There are a lot of things in life that we take for granted. Our ability to move, to communicate, to make ourselves understood by other people through a common language… until something happens that robs us of these abilities, forcing us to look beyond traditional forms of communication. Colds, flus and itchy throats have been sprouting like mushrooms this season, and not wanting to be left behind, I developed my own case of a sore throat, which left me with no voice whatsoever for several days.
It is common knowledge that when you lose one of your senses, another one develops. The only sense that developed for me was that of helplessness due to my inability to communicate verbally in everyday life. Without the use of my voice, I felt unsafe walking down the street. I felt helpless, dreading each interaction, resorting to using a notepad to communicate my coffee order to the barista. Isolation followed, since all social life goes out the window when you cannot speak, and it made me realise how little we appreciate our ability to communicate in our everyday lives, with our friends, our colleagues, even with total strangers. How safe it makes us feel to have a common language, and to be able to make ourselves understood through it, without effort or struggle.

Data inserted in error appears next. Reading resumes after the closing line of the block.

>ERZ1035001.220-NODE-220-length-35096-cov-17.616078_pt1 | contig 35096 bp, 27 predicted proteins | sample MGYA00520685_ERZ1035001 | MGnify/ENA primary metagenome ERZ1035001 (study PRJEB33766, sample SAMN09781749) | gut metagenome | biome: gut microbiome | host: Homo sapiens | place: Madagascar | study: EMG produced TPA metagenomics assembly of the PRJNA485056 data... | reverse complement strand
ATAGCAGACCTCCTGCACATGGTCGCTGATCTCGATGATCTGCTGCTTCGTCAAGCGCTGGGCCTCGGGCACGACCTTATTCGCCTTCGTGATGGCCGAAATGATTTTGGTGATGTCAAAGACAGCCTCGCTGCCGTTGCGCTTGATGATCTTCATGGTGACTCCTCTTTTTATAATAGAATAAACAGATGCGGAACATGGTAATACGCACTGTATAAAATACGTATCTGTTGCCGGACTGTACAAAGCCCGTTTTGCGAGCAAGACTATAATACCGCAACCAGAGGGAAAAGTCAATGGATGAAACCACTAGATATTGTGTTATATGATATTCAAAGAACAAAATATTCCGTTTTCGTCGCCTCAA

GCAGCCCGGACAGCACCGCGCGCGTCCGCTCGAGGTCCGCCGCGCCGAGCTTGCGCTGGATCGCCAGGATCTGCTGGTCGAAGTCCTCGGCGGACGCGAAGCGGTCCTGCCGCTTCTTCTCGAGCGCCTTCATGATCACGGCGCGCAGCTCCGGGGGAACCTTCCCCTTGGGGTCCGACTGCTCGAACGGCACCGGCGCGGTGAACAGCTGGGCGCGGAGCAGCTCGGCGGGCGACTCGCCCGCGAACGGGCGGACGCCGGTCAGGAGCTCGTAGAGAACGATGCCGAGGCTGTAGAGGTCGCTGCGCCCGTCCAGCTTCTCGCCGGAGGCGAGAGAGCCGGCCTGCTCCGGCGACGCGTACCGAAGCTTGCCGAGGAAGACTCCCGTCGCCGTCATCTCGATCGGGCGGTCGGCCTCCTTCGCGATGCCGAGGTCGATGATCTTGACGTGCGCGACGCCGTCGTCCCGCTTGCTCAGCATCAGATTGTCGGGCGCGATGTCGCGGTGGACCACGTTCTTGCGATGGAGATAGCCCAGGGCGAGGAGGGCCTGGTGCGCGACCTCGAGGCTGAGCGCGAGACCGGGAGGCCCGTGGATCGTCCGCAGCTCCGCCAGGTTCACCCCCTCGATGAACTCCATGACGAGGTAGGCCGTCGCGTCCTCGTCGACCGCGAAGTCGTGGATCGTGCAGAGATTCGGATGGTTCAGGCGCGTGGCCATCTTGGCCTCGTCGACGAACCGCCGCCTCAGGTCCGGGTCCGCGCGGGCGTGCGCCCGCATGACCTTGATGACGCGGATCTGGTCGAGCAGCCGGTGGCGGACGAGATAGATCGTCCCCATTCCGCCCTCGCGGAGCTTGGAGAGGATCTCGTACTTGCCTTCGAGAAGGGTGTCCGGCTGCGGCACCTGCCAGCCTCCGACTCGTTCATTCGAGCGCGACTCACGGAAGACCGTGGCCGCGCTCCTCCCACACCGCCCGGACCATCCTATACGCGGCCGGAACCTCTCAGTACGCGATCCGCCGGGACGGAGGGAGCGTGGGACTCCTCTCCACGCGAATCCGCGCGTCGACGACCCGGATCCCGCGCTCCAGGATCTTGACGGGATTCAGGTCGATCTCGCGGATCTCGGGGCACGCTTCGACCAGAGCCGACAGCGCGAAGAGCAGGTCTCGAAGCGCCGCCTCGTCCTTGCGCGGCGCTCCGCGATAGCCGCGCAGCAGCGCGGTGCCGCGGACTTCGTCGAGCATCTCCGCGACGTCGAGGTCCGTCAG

For some, of course, this is not just a short-term challenge. Not everybody can rely on a spoken language to communicate their thoughts and feelings. Fortunately, there is a lot of exciting research that is happening right now in the language industry that aims to give everybody a voice through technological advances.
One such project was conceived by two business and aeronautics engineering students from the University of Washington who won this year’s ‘Lemelson-MIT Student Prize’ for their invention of gloves that can translate sign language into text or speech. “SignAloud” carries sensors that record hand movement and translate that data into a computer via Bluetooth. The associated word or phrase can then be heard through a speaker. Contrary to previous inventions of a similar nature, the gloves are lightweight and easy to use on a daily basis, very much in the same spirit as hearing aids or contact lenses.
While the obvious market here is the deaf and hard-of-hearing community, these gloves have the potential to be used in other medical fields where there are barriers to communication, such as in the treatment of stroke patients.
This is just one example among many, and it is fantastic to see advances being made in the translation world (in the broader sense of the term) to help those who need it most. When we hear “translation”, we are inclined to think of the rendering of written content from one language to another, but it is actually a much wider universe where so much has already been achieved… and where so much more is yet to be explored.
Here at GlobaLexicon, we look forward to the next advances in language science and are proud to give our clients and our teams the power to speak to the world.